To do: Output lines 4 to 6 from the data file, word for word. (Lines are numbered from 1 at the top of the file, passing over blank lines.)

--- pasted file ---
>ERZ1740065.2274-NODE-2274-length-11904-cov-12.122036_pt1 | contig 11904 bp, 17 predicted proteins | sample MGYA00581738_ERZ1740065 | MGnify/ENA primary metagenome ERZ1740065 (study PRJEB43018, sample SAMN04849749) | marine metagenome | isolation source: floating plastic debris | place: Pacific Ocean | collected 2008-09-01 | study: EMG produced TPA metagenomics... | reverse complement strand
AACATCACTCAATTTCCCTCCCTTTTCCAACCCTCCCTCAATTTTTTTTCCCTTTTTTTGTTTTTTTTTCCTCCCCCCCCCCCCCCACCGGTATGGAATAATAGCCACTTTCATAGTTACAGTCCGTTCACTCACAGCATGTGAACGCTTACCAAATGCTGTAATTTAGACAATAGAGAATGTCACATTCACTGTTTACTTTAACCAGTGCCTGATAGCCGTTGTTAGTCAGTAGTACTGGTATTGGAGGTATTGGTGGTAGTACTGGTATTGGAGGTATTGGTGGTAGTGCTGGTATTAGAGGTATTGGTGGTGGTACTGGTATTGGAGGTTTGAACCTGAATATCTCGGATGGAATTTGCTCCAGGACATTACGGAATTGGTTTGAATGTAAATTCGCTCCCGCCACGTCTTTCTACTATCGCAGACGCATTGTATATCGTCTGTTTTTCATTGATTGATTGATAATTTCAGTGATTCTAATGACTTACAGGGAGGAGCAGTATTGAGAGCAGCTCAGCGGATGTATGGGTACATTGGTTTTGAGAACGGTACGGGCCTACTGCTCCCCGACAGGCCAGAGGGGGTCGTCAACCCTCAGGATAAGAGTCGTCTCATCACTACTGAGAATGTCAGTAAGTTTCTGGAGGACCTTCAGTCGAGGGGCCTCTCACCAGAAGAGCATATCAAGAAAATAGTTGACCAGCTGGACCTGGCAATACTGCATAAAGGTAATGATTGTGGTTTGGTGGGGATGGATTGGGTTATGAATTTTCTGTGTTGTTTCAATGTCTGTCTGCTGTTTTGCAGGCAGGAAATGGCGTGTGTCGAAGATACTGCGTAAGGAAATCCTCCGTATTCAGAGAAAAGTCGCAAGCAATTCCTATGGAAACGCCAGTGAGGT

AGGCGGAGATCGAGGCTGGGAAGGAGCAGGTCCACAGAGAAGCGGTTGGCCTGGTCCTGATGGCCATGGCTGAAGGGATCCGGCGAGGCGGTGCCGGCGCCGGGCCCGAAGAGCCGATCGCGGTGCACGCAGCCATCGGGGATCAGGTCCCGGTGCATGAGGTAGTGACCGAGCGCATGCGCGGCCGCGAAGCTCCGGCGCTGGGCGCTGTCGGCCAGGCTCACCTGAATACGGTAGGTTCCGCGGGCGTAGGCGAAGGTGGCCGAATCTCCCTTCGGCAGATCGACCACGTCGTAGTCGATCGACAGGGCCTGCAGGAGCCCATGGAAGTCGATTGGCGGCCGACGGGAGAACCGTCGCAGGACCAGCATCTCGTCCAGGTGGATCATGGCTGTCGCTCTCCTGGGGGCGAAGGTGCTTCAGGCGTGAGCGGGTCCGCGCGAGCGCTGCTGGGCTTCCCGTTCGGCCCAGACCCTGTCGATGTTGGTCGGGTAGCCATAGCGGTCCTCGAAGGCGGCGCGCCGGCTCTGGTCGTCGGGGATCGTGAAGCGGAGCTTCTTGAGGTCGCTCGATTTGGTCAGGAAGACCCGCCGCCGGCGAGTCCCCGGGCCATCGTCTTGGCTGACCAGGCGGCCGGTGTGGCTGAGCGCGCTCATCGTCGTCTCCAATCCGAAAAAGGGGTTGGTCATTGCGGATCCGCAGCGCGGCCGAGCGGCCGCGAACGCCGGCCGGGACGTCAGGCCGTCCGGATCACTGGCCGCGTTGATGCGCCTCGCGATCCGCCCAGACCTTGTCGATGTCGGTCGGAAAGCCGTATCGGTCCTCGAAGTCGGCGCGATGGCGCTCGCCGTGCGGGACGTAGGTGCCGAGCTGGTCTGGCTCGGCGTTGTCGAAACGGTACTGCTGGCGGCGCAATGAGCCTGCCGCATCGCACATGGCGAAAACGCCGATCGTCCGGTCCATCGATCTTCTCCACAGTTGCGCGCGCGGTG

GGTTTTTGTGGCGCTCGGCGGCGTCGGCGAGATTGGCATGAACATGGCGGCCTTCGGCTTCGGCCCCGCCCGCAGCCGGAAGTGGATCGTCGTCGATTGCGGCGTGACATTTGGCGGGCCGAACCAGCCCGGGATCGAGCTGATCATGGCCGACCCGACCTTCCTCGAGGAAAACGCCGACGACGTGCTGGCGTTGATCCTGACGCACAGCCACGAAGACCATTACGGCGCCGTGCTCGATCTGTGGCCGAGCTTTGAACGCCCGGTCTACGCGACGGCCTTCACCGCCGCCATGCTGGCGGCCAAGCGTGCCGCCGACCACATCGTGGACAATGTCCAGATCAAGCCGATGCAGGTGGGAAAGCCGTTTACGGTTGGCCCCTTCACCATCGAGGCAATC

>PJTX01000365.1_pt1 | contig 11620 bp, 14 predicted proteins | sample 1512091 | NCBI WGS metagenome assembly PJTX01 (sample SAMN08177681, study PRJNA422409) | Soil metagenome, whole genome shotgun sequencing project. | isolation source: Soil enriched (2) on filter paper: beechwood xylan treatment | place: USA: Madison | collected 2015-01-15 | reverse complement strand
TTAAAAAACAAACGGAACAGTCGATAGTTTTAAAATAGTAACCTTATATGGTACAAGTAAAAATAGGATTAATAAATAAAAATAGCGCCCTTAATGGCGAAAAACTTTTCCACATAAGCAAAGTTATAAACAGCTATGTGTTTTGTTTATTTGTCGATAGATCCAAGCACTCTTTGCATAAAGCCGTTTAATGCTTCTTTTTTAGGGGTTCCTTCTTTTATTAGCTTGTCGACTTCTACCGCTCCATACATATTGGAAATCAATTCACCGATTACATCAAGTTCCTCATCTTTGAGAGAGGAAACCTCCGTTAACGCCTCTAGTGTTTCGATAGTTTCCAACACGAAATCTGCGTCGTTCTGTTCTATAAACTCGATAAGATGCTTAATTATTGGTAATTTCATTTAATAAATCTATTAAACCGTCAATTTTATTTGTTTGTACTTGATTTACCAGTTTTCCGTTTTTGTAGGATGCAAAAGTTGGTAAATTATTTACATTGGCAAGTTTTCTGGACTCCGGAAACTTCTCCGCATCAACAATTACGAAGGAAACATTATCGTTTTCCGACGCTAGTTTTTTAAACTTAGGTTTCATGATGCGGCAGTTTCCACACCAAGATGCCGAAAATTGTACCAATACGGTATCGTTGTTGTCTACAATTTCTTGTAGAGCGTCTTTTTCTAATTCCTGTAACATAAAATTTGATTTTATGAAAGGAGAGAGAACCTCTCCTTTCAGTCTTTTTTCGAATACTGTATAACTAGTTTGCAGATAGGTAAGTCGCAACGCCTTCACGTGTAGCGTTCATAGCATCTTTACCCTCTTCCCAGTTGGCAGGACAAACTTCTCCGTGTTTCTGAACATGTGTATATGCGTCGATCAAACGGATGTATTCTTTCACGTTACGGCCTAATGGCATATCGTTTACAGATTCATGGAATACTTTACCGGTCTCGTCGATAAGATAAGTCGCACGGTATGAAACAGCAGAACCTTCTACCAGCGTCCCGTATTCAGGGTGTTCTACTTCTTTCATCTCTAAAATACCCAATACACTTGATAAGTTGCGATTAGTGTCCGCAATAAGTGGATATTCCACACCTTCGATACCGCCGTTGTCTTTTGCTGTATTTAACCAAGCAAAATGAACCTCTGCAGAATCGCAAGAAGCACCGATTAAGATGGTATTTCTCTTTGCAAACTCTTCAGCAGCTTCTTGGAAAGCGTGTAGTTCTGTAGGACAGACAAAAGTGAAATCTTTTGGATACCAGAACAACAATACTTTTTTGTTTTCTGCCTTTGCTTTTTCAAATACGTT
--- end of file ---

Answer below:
GGTTTTTGTGGCGCTCGGCGGCGTCGGCGAGATTGGCATGAACATGGCGGCCTTCGGCTTCGGCCCCGCCCGCAGCCGGAAGTGGATCGTCGTCGATTGCGGCGTGACATTTGGCGGGCCGAACCAGCCCGGGATCGAGCTGATCATGGCCGACCCGACCTTCCTCGAGGAAAACGCCGACGACGTGCTGGCGTTGATCCTGACGCACAGCCACGAAGACCATTACGGCGCCGTGCTCGATCTGTGGCCGAGCTTTGAACGCCCGGTCTACGCGACGGCCTTCACCGCCGCCATGCTGGCGGCCAAGCGTGCCGCCGACCACATCGTGGACAATGTCCAGATCAAGCCGATGCAGGTGGGAAAGCCGTTTACGGTTGGCCCCTTCACCATCGAGGCAATC

>PJTX01000365.1_pt1 | contig 11620 bp, 14 predicted proteins | sample 1512091 | NCBI WGS metagenome assembly PJTX01 (sample SAMN08177681, study PRJNA422409) | Soil metagenome, whole genome shotgun sequencing project. | isolation source: Soil enriched (2) on filter paper: beechwood xylan treatment | place: USA: Madison | collected 2015-01-15 | reverse complement strand
TTAAAAAACAAACGGAACAGTCGATAGTTTTAAAATAGTAACCTTATATGGTACAAGTAAAAATAGGATTAATAAATAAAAATAGCGCCCTTAATGGCGAAAAACTTTTCCACATAAGCAAAGTTATAAACAGCTATGTGTTTTGTTTATTTGTCGATAGATCCAAGCACTCTTTGCATAAAGCCGTTTAATGCTTCTTTTTTAGGGGTTCCTTCTTTTATTAGCTTGTCGACTTCTACCGCTCCATACATATTGGAAATCAATTCACCGATTACATCAAGTTCCTCATCTTTGAGAGAGGAAACCTCCGTTAACGCCTCTAGTGTTTCGATAGTTTCCAACACGAAATCTGCGTCGTTCTGTTCTATAAACTCGATAAGATGCTTAATTATTGGTAATTTCATTTAATAAATCTATTAAACCGTCAATTTTATTTGTTTGTACTTGATTTACCAGTTTTCCGTTTTTGTAGGATGCAAAAGTTGGTAAATTATTTACATTGGCAAGTTTTCTGGACTCCGGAAACTTCTCCGCATCAACAATTACGAAGGAAACATTATCGTTTTCCGACGCTAGTTTTTTAAACTTAGGTTTCATGATGCGGCAGTTTCCACACCAAGATGCCGAAAATTGTACCAATACGGTATCGTTGTTGTCTACAATTTCTTGTAGAGCGTCTTTTTCTAATTCCTGTAACATAAAATTTGATTTTATGAAAGGAGAGAGAACCTCTCCTTTCAGTCTTTTTTCGAATACTGTATAACTAGTTTGCAGATAGGTAAGTCGCAACGCCTTCACGTGTAGCGTTCATAGCATCTTTACCCTCTTCCCAGTTGGCAGGACAAACTTCTCCGTGTTTCTGAACATGTGTATATGCGTCGATCAAACGGATGTATTCTTTCACGTTACGGCCTAATGGCATATCGTTTACAGATTCATGGAATACTTTACCGGTCTCGTCGATAAGATAAGTCGCACGGTATGAAACAGCAGAACCTTCTACCAGCGTCCCGTATTCAGGGTGTTCTACTTCTTTCATCTCTAAAATACCCAATACACTTGATAAGTTGCGATTAGTGTCCGCAATAAGTGGATATTCCACACCTTCGATACCGCCGTTGTCTTTTGCTGTATTTAACCAAGCAAAATGAACCTCTGCAGAATCGCAAGAAGCACCGATTAAGATGGTATTTCTCTTTGCAAACTCTTCAGCAGCTTCTTGGAAAGCGTGTAGTTCTGTAGGACAGACAAAAGTGAAATCTTTTGGATACCAGAACAACAATACTTTTTTGTTTTCTGCCTTTGCTTTTTCAAATACGTT